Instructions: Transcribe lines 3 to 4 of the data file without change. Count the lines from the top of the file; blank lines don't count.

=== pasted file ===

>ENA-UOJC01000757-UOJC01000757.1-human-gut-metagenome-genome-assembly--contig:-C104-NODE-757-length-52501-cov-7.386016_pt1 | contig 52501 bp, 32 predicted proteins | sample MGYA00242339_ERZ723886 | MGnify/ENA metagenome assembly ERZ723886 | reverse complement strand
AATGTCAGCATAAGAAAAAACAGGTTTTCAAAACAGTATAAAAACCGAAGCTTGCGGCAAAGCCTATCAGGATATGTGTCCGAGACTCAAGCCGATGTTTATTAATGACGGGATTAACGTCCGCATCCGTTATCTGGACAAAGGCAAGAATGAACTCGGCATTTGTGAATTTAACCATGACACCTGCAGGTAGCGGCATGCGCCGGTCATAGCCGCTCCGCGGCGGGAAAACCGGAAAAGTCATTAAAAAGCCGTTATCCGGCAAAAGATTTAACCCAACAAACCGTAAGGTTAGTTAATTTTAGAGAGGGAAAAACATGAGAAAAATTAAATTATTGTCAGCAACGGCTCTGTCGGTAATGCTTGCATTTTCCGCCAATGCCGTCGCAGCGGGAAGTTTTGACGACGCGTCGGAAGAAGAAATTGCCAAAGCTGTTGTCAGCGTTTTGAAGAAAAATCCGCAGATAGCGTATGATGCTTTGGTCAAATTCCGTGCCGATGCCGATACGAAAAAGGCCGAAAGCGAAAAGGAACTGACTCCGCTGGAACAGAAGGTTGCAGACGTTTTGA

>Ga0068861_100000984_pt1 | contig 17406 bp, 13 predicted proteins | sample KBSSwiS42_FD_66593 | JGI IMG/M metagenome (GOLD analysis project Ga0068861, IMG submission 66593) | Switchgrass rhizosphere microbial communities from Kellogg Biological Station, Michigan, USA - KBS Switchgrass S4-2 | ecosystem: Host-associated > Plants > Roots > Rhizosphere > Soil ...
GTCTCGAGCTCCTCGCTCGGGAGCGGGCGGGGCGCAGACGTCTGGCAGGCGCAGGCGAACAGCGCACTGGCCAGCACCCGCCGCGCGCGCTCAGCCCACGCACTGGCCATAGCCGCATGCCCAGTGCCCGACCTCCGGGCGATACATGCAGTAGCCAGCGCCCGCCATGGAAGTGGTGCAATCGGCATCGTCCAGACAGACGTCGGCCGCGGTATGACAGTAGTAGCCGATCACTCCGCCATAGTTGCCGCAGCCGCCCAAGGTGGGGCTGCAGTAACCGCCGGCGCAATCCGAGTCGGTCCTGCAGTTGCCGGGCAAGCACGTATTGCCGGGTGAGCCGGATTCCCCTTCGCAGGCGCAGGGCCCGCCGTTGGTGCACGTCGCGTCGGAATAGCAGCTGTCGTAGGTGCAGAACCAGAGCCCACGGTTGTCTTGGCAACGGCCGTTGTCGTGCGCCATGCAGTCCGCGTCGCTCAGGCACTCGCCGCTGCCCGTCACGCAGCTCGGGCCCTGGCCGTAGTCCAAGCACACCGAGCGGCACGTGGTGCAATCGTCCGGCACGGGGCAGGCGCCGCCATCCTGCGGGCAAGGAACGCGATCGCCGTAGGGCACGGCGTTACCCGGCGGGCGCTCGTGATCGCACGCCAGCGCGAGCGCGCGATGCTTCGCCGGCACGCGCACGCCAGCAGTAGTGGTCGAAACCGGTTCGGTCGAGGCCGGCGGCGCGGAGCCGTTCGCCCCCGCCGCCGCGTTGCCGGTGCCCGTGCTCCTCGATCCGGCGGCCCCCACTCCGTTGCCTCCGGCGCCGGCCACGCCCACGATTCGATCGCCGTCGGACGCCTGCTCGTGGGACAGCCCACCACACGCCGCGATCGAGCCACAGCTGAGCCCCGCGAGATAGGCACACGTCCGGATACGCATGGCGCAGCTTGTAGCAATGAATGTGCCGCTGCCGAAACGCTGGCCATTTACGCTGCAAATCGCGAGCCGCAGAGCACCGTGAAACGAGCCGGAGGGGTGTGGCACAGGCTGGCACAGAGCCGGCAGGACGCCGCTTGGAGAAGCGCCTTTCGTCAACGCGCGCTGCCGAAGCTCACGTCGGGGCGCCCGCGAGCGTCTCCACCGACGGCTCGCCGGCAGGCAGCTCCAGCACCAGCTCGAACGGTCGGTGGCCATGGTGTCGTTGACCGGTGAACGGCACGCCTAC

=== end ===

>Ga0068861_100000984_pt1 | contig 17406 bp, 13 predicted proteins | sample KBSSwiS42_FD_66593 | JGI IMG/M metagenome (GOLD analysis project Ga0068861, IMG submission 66593) | Switchgrass rhizosphere microbial communities from Kellogg Biological Station, Michigan, USA - KBS Switchgrass S4-2 | ecosystem: Host-associated > Plants > Roots > Rhizosphere > Soil ...
GTCTCGAGCTCCTCGCTCGGGAGCGGGCGGGGCGCAGACGTCTGGCAGGCGCAGGCGAACAGCGCACTGGCCAGCACCCGCCGCGCGCGCTCAGCCCACGCACTGGCCATAGCCGCATGCCCAGTGCCCGACCTCCGGGCGATACATGCAGTAGCCAGCGCCCGCCATGGAAGTGGTGCAATCGGCATCGTCCAGACAGACGTCGGCCGCGGTATGACAGTAGTAGCCGATCACTCCGCCATAGTTGCCGCAGCCGCCCAAGGTGGGGCTGCAGTAACCGCCGGCGCAATCCGAGTCGGTCCTGCAGTTGCCGGGCAAGCACGTATTGCCGGGTGAGCCGGATTCCCCTTCGCAGGCGCAGGGCCCGCCGTTGGTGCACGTCGCGTCGGAATAGCAGCTGTCGTAGGTGCAGAACCAGAGCCCACGGTTGTCTTGGCAACGGCCGTTGTCGTGCGCCATGCAGTCCGCGTCGCTCAGGCACTCGCCGCTGCCCGTCACGCAGCTCGGGCCCTGGCCGTAGTCCAAGCACACCGAGCGGCACGTGGTGCAATCGTCCGGCACGGGGCAGGCGCCGCCATCCTGCGGGCAAGGAACGCGATCGCCGTAGGGCACGGCGTTACCCGGCGGGCGCTCGTGATCGCACGCCAGCGCGAGCGCGCGATGCTTCGCCGGCACGCGCACGCCAGCAGTAGTGGTCGAAACCGGTTCGGTCGAGGCCGGCGGCGCGGAGCCGTTCGCCCCCGCCGCCGCGTTGCCGGTGCCCGTGCTCCTCGATCCGGCGGCCCCCACTCCGTTGCCTCCGGCGCCGGCCACGCCCACGATTCGATCGCCGTCGGACGCCTGCTCGTGGGACAGCCCACCACACGCCGCGATCGAGCCACAGCTGAGCCCCGCGAGATAGGCACACGTCCGGATACGCATGGCGCAGCTTGTAGCAATGAATGTGCCGCTGCCGAAACGCTGGCCATTTACGCTGCAAATCGCGAGCCGCAGAGCACCGTGAAACGAGCCGGAGGGGTGTGGCACAGGCTGGCACAGAGCCGGCAGGACGCCGCTTGGAGAAGCGCCTTTCGTCAACGCGCGCTGCCGAAGCTCACGTCGGGGCGCCCGCGAGCGTCTCCACCGACGGCTCGCCGGCAGGCAGCTCCAGCACCAGCTCGAACGGTCGGTGGCCATGGTGTCGTTGACCGGTGAACGGCACGCCTAC